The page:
Transperancy International Cambodia (TIC) yesterday launched an anti-corruption policy platform it hopes that political parties will adopt ahead of commune and national elections slated for the next two years.
Policy suggestions in the platform include widening the scope of the proposed Access to Information Law to all ministers, officials and public enterprises; public declaration of party finances and a politically independent process for the appointment of the Anti-Corruption Unit leadership.
TIC executive director Preap Kol said corruption was a high priority for voters, especially the younger electorate, and the group was attempting to push parties to address these long-standing issues.
“I believe that any contesting political party will have to talk about corruption and how to stamp it out if they wish to appeal to the majority of the voters,” he said.
“People are smart and it is not enough to only talk about corruption.”
Kol said the next step was to send the platform to all parties and, after getting their responses, make them public.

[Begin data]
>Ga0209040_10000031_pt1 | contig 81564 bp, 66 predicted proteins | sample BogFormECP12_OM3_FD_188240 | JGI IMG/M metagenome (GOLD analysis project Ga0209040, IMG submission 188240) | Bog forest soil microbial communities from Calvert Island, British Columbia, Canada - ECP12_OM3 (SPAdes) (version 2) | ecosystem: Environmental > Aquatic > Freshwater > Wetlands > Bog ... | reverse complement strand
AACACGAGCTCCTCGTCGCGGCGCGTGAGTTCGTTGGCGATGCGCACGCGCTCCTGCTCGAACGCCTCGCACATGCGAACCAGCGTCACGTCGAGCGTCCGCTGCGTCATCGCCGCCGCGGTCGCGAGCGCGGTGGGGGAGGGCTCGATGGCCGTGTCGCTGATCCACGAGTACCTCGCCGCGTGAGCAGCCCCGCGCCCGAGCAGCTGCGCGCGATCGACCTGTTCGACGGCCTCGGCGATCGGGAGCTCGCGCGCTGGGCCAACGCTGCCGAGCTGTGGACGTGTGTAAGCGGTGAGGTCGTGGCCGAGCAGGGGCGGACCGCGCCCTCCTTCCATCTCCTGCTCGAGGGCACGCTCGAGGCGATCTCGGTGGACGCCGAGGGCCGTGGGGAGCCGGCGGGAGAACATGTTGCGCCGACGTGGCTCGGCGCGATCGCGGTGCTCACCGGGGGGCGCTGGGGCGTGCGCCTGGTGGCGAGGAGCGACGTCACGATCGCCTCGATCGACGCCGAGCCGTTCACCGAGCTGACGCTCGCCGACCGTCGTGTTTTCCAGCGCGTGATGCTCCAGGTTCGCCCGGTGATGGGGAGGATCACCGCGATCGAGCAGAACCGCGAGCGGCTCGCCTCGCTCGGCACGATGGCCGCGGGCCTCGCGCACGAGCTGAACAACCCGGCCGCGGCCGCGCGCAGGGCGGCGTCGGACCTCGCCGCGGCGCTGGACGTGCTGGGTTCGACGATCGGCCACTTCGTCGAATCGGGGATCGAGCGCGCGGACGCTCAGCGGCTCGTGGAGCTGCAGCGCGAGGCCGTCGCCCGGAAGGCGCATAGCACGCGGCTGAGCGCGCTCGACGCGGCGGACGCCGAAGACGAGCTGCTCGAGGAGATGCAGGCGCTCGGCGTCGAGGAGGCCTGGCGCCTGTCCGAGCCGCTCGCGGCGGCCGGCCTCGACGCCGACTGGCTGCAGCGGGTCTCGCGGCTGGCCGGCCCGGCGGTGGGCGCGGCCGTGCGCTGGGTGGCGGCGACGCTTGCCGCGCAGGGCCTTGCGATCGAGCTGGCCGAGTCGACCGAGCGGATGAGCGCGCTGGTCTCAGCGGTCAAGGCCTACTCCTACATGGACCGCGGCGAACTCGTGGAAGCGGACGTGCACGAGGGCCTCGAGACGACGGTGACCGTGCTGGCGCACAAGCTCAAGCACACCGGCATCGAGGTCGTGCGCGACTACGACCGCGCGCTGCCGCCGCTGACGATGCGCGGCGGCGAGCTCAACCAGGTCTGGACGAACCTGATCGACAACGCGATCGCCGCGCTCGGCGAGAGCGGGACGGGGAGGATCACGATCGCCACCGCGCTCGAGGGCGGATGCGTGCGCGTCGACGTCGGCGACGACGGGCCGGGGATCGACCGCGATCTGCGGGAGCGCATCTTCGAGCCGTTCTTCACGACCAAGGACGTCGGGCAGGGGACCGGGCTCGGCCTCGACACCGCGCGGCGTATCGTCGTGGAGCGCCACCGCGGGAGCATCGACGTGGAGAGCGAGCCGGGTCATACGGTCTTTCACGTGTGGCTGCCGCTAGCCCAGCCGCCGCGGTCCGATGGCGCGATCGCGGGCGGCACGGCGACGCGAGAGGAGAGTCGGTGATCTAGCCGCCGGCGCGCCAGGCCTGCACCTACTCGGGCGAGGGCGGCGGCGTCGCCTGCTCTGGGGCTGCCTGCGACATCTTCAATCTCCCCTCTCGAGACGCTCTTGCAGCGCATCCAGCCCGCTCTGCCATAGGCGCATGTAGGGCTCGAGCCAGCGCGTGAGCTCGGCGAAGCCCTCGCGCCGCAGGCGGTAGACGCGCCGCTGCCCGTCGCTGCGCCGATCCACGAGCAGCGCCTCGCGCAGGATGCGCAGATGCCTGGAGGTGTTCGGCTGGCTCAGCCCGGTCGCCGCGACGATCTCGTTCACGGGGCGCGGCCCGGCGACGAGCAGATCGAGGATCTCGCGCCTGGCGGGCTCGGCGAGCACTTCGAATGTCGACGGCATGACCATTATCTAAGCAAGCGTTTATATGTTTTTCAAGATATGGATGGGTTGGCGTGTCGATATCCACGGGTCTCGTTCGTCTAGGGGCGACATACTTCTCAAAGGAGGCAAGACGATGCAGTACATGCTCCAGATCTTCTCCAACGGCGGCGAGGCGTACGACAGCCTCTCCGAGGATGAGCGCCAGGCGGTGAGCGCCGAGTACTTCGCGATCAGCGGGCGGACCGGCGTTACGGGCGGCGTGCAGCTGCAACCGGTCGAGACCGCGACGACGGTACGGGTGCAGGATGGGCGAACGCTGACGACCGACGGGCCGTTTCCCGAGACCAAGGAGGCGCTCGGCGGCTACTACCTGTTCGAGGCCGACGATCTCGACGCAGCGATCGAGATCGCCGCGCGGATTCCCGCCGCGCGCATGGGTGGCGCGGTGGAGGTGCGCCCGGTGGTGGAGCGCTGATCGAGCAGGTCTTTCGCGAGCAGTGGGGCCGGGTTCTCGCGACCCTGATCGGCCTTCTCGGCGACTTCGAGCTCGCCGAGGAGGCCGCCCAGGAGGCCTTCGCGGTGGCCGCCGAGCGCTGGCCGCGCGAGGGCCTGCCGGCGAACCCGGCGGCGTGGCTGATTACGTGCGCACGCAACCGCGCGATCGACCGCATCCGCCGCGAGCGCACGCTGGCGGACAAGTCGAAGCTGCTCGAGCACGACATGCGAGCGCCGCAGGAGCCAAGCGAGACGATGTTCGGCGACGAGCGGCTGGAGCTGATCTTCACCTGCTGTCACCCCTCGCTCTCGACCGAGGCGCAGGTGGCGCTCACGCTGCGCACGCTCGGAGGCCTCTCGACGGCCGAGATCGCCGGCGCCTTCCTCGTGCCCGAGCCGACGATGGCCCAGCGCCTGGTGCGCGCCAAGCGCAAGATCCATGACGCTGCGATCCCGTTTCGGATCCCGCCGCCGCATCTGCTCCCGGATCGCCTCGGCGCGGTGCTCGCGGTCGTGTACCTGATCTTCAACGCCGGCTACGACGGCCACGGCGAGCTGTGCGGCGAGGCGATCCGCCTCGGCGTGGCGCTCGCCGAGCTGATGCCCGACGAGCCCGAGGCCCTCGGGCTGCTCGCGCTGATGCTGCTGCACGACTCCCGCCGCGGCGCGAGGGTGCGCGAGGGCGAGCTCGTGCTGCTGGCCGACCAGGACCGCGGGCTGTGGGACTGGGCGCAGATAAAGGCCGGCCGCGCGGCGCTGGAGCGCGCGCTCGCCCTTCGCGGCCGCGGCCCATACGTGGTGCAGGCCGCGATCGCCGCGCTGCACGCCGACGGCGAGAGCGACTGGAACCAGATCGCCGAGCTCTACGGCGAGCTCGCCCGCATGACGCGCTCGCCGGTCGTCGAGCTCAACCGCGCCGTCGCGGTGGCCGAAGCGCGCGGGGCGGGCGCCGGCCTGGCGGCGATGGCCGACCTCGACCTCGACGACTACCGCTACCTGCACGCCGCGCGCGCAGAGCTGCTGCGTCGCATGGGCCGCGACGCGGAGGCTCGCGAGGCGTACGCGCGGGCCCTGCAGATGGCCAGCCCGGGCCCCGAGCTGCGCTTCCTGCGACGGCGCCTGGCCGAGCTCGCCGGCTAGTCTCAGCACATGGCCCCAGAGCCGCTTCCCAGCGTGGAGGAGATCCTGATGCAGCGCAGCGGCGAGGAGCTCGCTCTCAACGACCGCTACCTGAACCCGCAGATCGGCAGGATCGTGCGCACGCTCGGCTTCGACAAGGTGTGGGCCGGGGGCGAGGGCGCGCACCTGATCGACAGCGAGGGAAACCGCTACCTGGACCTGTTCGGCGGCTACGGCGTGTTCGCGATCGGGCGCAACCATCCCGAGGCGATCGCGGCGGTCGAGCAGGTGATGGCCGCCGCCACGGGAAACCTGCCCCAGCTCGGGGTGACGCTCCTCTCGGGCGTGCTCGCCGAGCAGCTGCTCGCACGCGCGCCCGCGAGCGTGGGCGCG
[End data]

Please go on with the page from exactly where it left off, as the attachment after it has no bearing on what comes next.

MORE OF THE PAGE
Cambodian People’s Party spokesman Sok Eysan said the party already has a political platform and dismissed TIC’s recommendations, suggesting that the group should instead form its own “anti-corruption party”.
“If they [TIC] are sure that their [proposed] political platform is good, they should form a party and compete,” Eysan said. “When they win, they can implement it.”
However, CNRP spokesman Yim Sovann welcomed the platform, saying that while his party had similar policies, they “don’t have enough power to implement them”.
“We have no objection with it, because we have not done anything wrong. We do not commit corruption and we are not afraid,” he said.
On making party finances public, Sovann said the party continued to submit its income to the Interior Ministry, which, he said, was never made public, except in the instance of their television station.
Ahead of the 2013 elections, the NGO Working Group on Political Finance attempted to push through a campaign finance law that would cap election spending.
Election watchdog Comfrel’s executive director Koul Panha, who was part of the group, said the proposal met with little success, as parties were reluctant to submit reports on their political spending, especially the ruling CPP.
“We also advocated for a law on political financing and it was not adopted,” Panha added.